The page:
This identity of the Christian church with the Roman state is known as the Constantinian Arrangement. According to William Stringfellow, noted 20th-century attorney and theologian, the Constantinian Arrangement “has fostered, in numerous versions and derivations, through the centuries, such a religioning of the gospel that its biblical integrity is corrupted and such an acculturation of the church that it becomes practically indistinguishable from the worldly principalities so that both gospel and church become adjuncts or conveyances of civil religion....”27

The “Christianization” of the Roman Empire resulted in the “Romanizing” of the church, particularly in the part of the church that was administered by the pope. In 476 the emperors finally lost their hold on their empire, but the church in the old imperial capital survived. It flourished for over 13 centuries as a bastion of the Roman religious ideal: the unity of church and state. It was this union that turned the Church of Rome into a totalitarian, persecuting power.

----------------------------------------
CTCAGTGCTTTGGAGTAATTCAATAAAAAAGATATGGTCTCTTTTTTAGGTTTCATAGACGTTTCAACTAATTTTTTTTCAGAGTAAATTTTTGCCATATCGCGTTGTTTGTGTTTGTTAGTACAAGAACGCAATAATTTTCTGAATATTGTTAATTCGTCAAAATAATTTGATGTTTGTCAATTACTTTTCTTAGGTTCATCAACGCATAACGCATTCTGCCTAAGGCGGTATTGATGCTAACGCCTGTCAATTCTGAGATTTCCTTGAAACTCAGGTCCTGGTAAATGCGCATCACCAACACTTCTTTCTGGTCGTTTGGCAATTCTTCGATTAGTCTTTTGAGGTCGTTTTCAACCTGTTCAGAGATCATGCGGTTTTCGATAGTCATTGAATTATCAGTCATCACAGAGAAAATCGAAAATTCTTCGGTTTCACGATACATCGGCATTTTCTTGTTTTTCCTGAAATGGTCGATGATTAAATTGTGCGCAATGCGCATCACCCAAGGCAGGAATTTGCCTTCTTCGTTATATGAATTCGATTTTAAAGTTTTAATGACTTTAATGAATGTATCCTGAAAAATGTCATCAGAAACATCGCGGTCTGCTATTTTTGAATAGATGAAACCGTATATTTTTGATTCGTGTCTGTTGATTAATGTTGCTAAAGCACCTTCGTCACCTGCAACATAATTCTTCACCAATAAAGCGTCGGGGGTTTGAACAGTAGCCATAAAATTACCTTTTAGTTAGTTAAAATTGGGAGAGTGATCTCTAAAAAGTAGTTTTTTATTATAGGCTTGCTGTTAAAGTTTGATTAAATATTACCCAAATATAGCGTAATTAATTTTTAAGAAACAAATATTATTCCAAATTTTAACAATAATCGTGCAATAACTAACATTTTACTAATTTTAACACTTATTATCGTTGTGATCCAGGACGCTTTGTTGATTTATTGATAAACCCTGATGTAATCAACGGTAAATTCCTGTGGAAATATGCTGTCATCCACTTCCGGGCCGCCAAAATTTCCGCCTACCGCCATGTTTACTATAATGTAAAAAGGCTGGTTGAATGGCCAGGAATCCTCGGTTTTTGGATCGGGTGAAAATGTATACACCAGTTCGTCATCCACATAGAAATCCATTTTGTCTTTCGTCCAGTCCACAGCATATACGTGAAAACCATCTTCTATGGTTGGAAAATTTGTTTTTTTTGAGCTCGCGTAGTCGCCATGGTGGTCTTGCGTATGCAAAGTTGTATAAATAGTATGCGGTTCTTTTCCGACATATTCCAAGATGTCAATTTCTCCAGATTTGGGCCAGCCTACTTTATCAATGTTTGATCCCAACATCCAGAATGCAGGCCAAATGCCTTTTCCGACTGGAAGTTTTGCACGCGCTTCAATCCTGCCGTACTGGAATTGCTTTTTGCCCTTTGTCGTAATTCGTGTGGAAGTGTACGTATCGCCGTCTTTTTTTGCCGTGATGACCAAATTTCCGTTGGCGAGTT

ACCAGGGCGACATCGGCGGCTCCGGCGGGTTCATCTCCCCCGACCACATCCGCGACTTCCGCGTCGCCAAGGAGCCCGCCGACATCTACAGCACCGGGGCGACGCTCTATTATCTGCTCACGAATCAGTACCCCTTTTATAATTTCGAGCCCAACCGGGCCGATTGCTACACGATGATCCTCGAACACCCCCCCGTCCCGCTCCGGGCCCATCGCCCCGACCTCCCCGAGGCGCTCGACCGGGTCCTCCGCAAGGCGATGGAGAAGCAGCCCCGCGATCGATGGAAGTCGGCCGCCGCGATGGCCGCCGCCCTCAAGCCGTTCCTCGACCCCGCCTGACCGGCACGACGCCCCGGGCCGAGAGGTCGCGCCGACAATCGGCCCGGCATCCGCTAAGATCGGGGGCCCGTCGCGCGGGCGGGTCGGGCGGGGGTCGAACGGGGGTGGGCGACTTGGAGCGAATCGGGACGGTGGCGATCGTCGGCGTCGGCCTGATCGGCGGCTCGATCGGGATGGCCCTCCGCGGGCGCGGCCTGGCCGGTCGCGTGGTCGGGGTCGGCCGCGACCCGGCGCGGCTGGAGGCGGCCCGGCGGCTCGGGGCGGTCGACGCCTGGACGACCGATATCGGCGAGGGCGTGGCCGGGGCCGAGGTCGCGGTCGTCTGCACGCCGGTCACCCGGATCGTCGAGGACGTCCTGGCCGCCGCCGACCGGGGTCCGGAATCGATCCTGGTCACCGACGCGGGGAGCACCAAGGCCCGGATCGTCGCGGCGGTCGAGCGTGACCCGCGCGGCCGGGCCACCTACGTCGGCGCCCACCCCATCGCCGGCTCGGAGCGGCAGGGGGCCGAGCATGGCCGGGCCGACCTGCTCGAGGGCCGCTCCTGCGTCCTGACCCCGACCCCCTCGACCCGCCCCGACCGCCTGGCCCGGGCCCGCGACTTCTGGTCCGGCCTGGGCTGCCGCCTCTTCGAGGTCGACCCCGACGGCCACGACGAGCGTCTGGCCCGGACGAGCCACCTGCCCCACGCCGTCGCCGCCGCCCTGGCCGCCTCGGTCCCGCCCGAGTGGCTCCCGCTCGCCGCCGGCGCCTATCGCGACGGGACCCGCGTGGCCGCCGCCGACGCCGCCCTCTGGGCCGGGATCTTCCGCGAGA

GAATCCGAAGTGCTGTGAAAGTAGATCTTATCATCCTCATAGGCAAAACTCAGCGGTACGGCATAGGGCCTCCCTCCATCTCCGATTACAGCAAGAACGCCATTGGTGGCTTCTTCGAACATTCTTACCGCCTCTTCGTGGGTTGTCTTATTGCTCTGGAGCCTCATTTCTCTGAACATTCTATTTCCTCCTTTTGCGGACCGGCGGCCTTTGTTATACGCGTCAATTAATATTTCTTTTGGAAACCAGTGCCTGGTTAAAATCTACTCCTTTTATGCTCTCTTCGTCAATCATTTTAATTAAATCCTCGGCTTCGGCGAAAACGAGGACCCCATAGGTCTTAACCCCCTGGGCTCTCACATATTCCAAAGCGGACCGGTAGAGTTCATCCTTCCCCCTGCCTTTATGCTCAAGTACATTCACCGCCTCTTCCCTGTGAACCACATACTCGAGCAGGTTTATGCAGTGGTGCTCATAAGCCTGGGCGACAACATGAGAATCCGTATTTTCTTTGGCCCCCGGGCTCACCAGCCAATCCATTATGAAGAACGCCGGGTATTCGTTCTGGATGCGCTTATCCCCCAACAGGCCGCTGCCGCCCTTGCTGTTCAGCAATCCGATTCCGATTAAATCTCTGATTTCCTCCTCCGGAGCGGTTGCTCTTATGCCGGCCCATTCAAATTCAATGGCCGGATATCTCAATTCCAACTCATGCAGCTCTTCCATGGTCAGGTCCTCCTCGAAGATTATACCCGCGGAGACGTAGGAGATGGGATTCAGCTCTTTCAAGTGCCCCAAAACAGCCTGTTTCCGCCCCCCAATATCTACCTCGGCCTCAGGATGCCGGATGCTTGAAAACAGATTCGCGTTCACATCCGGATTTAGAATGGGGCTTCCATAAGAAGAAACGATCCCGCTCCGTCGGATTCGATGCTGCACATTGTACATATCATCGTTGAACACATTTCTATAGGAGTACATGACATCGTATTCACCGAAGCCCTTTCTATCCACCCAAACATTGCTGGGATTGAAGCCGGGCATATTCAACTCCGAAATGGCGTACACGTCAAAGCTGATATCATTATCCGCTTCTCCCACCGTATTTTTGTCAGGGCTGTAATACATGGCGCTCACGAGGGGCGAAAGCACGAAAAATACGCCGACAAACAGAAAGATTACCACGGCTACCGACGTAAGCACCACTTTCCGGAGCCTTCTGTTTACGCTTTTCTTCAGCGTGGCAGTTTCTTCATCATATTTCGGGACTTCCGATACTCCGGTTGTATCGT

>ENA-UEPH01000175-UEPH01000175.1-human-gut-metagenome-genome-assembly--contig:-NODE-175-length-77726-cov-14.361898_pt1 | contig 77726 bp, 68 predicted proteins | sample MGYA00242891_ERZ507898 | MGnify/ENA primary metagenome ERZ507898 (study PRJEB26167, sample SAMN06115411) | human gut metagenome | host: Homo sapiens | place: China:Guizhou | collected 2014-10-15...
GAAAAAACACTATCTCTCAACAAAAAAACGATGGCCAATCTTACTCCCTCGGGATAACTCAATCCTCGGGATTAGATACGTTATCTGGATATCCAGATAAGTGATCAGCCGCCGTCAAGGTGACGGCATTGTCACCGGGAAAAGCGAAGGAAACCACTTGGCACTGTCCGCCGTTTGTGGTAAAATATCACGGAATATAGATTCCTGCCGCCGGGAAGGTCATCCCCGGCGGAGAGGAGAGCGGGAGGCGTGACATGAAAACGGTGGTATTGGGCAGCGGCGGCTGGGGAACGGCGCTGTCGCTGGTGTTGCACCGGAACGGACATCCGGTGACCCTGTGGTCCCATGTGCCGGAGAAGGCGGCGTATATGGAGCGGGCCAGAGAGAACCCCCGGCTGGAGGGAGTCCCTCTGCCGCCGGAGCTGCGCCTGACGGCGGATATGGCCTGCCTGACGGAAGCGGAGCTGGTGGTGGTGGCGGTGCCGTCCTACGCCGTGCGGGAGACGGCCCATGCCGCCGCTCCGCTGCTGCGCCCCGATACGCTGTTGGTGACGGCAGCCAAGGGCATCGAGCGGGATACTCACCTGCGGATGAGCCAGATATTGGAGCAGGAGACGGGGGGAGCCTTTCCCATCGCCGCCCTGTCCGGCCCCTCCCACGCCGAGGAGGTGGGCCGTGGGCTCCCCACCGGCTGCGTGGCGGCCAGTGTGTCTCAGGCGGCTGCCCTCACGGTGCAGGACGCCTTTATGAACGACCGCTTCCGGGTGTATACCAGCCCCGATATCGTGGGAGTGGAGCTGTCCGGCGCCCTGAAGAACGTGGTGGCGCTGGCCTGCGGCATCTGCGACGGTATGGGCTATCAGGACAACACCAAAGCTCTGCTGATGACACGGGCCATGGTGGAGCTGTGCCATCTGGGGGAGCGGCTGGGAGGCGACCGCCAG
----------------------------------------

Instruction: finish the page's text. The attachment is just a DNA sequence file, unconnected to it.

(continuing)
The “fatal wound” happened late in the 18th century. The Reformation and widespread loss of state backing had already weakened the Church of Rome and its papacy. The principle of church-state separation had come to the fore in both the American and French Revolutions. Then came a crushing blow. According to the Encyclopædia Britannica, “The ultimate humiliation of the church took place in 1798 when Pius VI was driven out of Rome by French armies; in the following year he was taken captive and dragged back to France, where he died.”28

As to the healing of the fatal wound, it will be complete when the Roman principle of church-state unity is revived on a universal scale. Then the spiritual tyranny that ruled during the 1,260 years of papal domination will be renewed. “The whole earth” will be “amazed” and follow “after the beast” (v. 4).


The Land Beast

And I saw another beast coming up out of the earth; and he had two horns like a lamb, and he spoke as a dragon. And he exercises all the authority of the first beast in his presence (Rev. 13:11).

» The land beast comes onto the stage of history at some point after the sea beast’s period of dominance (1,260 years) lapses. Although he appears docile and gentle, he inherits the satanic authority of his predecessor, thus completing an unholy trinity: he comes from the earth; the sea beast comes from the sea (v. 1); the dragon comes from heaven (12:3).